Northwestern University

Teaching CRISPR in the classroom: a new tool for teachers

Photo Credit: Megan Beltran

While CRISPR has become one of the most talked about gene editing tools in the research community, easy-to-use educational activities that teach CRISPR and related molecular and synthetic biology concepts are limited. Michael Jewett and his team at Northwestern University have created a set of user-friendly educational kits to address just this issue, called BioBits kits. This tool was developed as a broader impacts activity in Dr. Jewett’s currently-funded research (NSF 1716766) , investigating and expanding the genetic code for synthetic applications such as producing non-natural polymers in biological systems, and with collaboration and funding from several other institutions.

BioBits kits contain materials to run hands-on lab activities designed to teach high school-aged students the basic concepts of synthetic and molecular biology through simple biological experiments. Students add the included DNA and water to pre-assembled individual freeze-dried cell-free (FD-CF) reactions. The results are noticeable when the individual FD-CF reactions fluoresce, release an odor, or form a hydrogel (depending on the experiment). For example, the BioBits Bright kit includes six different DNA templates, each of which encode for a protein which fluoresces a unique color under blue light, directly demonstrating how proteins differ based on initial DNA sequence. So far, three kits have been developed: BioBits Bright, Explorer, and Health, with activities covering topics from the central dogma of biology, to genetic circuits, antibiotic resistance, and CRISPR.

The visible (or smellable) outputs make the results interactive and intuitive, engaging students in a relatable experience. In addition to the FD-CF reactions and instructions, the kits contain example curriculum, such as one independent research-based activity that asks students to address ethical questions surrounding CRISPR, further engaging students in the topic and providing a deeper understanding of the technology.

Over 330 schools from around the world have requested kits so far. Find out more on the BioBits website or in recent open-access articles in Science Advances and ACS Synthetic Biology.

Sharing MCB Science: Protein synthesis by ribosomes with tethered subunits

Cells are known as the basic building blocks of life. They contain a vast number of highly specialized components to carry out the wide array of cellular functions. The ribosome is the central component responsible for protein synthesis. Previously we assumed that the ability of the two ribosomal subunits to separate from each other was required for successful protein synthesis. This assumption is now known to be inaccurate.

Dr. Michael C. Jewett, Associate Professor of Chemical and Biological Engineering at Northwestern University, and Dr. Alexander Mankin, Director of the University of Illinois Chicago’s College of Pharmacy’s Center for Biomolecular Sciences, and their colleagues have constructed a ribosome with covalently tethered subunits (dubbed “Ribo-T”). Specifically, Jewett and Mankin have engineered a ribosome where the ribosomal RNA is shared between the two subunits and linked by small RNA tethers. Dr. Mankin describes this as “two different people holding hands.” He explains, ” We have created ribosomes that can’t let go of their hands.”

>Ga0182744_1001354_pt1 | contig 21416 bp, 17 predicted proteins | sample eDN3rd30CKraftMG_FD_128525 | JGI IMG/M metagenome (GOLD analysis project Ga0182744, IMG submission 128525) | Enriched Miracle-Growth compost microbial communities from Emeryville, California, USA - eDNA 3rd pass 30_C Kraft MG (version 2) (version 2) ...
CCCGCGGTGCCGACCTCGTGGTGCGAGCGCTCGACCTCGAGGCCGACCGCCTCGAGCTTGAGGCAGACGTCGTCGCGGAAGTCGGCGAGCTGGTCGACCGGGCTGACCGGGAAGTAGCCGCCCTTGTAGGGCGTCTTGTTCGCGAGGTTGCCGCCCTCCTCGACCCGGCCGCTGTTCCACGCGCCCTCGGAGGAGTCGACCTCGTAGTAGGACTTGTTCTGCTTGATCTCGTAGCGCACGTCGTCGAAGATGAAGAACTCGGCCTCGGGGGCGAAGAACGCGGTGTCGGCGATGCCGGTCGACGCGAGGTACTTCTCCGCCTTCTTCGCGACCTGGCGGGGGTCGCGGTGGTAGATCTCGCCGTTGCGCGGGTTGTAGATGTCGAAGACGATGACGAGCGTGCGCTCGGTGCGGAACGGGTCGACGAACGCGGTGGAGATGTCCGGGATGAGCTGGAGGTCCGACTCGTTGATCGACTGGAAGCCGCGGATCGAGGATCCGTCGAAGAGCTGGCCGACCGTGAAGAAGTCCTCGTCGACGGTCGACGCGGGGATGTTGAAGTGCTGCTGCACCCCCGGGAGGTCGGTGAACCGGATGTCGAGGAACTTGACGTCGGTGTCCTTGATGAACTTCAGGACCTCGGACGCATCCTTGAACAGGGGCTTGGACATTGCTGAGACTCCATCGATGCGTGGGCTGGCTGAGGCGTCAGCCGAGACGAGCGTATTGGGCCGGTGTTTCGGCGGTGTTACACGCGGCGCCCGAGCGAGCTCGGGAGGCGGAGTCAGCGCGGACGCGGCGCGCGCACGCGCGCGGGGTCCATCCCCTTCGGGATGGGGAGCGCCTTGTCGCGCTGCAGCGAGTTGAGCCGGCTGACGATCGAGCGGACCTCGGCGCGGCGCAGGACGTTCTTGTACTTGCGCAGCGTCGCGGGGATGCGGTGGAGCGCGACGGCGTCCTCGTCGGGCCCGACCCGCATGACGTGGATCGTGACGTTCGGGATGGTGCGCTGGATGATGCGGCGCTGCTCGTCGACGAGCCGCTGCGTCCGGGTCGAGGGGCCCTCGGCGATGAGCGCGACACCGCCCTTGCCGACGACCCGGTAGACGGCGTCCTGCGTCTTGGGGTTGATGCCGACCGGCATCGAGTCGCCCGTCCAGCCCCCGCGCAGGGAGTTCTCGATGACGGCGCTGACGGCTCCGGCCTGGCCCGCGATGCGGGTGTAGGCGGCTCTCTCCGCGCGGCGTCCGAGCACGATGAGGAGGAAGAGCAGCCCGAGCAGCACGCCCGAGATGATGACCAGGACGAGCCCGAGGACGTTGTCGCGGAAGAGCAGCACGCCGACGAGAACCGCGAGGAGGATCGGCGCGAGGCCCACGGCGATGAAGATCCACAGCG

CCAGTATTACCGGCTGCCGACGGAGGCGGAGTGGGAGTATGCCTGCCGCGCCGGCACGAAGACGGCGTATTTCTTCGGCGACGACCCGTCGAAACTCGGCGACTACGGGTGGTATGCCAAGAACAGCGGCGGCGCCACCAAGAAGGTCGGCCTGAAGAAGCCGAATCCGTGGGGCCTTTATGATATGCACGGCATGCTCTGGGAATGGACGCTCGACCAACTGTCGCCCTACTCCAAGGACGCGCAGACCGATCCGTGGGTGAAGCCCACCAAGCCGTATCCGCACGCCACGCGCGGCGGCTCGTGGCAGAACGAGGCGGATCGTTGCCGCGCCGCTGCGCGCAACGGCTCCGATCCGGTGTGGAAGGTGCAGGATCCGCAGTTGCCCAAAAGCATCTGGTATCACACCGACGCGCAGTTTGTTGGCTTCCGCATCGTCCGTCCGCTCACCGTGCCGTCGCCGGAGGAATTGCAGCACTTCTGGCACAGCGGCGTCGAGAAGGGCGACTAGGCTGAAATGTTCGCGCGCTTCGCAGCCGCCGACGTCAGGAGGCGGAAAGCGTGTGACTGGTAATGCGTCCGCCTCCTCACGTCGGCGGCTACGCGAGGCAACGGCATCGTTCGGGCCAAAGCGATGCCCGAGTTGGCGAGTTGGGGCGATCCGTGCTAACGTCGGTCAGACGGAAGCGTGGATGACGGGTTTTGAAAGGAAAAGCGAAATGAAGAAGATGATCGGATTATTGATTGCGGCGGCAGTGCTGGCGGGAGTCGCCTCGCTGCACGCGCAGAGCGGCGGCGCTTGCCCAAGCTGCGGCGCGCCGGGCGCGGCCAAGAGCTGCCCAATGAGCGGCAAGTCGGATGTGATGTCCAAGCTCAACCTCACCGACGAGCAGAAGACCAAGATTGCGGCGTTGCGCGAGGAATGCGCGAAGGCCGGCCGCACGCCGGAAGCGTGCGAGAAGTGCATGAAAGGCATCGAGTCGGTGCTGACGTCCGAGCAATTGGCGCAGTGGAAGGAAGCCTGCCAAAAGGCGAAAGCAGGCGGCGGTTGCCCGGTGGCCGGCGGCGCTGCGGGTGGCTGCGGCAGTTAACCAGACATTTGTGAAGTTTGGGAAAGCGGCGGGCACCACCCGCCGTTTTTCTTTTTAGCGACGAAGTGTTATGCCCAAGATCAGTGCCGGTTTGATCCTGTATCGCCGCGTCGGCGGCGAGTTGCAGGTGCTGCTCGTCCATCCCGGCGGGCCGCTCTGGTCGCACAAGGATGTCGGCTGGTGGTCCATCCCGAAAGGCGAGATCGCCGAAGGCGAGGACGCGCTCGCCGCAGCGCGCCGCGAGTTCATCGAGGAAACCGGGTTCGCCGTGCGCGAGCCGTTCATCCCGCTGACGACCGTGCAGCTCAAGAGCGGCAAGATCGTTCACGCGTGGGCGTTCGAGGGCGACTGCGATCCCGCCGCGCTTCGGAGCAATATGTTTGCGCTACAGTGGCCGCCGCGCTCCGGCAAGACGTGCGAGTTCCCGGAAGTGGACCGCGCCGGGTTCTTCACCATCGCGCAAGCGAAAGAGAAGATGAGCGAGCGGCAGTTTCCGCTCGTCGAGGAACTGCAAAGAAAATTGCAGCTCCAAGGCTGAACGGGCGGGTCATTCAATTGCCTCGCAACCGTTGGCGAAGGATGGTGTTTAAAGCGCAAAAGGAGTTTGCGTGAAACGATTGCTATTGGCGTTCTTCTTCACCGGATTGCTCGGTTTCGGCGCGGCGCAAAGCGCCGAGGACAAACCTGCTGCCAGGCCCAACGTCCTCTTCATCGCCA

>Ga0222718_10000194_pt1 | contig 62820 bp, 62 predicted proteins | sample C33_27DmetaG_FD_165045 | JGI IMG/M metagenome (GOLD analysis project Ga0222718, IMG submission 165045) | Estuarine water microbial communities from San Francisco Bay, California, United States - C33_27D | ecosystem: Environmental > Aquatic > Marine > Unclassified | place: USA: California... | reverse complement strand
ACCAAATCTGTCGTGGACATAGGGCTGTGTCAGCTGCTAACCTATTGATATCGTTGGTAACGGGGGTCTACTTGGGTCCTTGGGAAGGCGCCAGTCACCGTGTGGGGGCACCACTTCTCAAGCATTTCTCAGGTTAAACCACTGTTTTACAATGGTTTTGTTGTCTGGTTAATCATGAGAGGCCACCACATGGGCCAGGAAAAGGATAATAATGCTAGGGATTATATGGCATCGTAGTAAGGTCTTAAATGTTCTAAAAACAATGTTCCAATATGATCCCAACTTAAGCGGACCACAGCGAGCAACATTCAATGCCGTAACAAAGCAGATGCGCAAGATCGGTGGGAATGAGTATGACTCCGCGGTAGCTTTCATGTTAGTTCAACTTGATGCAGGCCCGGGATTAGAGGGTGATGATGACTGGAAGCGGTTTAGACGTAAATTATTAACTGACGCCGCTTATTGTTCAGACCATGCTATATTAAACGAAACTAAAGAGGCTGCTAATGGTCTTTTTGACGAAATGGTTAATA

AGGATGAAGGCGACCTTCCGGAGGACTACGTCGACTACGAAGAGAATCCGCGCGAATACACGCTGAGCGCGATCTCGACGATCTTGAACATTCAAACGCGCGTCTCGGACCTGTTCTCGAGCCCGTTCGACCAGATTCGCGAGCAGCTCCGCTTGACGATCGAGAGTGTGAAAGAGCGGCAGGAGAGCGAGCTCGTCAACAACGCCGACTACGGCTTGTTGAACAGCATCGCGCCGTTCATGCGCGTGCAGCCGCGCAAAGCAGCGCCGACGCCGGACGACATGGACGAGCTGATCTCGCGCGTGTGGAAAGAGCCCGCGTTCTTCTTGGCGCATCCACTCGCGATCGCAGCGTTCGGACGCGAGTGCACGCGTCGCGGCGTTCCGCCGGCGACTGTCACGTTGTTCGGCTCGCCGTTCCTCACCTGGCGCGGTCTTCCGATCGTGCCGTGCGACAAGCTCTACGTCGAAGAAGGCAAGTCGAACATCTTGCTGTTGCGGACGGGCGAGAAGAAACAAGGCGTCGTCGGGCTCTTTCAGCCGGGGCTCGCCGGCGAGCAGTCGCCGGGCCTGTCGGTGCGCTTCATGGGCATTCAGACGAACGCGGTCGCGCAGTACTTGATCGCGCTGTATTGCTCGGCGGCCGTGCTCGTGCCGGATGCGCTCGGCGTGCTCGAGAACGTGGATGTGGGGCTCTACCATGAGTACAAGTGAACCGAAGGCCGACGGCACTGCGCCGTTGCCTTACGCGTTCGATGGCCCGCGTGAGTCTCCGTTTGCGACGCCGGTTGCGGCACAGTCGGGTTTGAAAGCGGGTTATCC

This new finding leads to two different scenarios. First, these new ribosomes, or Ribo-T, are able to sustain the life of a cell without the presence of naturally occurring ribosomes. In the other scenario, Ribo-T can be used to create a ribosome mRNA system where mRNA decoding, catalysis of polypeptide synthesis and protein excretion can be optimized for new substrates and functions. This could transform the field of biomolecular engineering and synthetic biology. For example, Ribo-T can be used to explore poorly understood functions of the ribosome (e.g., antibiotic resistance mechanisms, a rising global health issue), to enable orthogonal genetic systems, or to engineer ribosomes with altered chemical properties (e.g. ribosomes that are more efficient at using non-natural amino acids). Jewett said, “a lot of people consider the ribosome to be the chef of translation and so one of the things we’re curious to know now is if you have the ability to make specialized chefs, chefs that make different types of cuisines, what kind of chefs would you make? Put another way, could we evolve the ribosome to perform new types of chemistry?” The findings of this research are described in a research article recently published in Nature.

When asked about the broader impacts of this experiment, Dr. Jewett responded:

“I view Ribo-T as a new protein-making factory, version 2.0. I think it holds promise to really expand the genetic code and our ability to produce useful molecules for society in a unique and transformative way. Our advance enables us to imagine repurposing the normal protein synthesis machinery in cells to make products that have not been possible before. This new protein synthesis is natural, but engineered. Now we open ourselves to a new world, having an expanded chemistry of living systems where we are not limited to the common building blocks.”

Dr. Jewett also added, “One of the most exciting things about this adventure is that it celebrates interdisciplinary science. The research was high-risk and a lot of people suggested that it didn’t work. Our collaborators in the Mankin lab have been phenomenal and the first authors, Erik Carlson (in my group) and Cedric Orelle were spectacularly courageous. Fortunately, we were able to use evolution in the context of engineering design to find a winner. I honestly think it is one of the reasons we were able to crack the code.”

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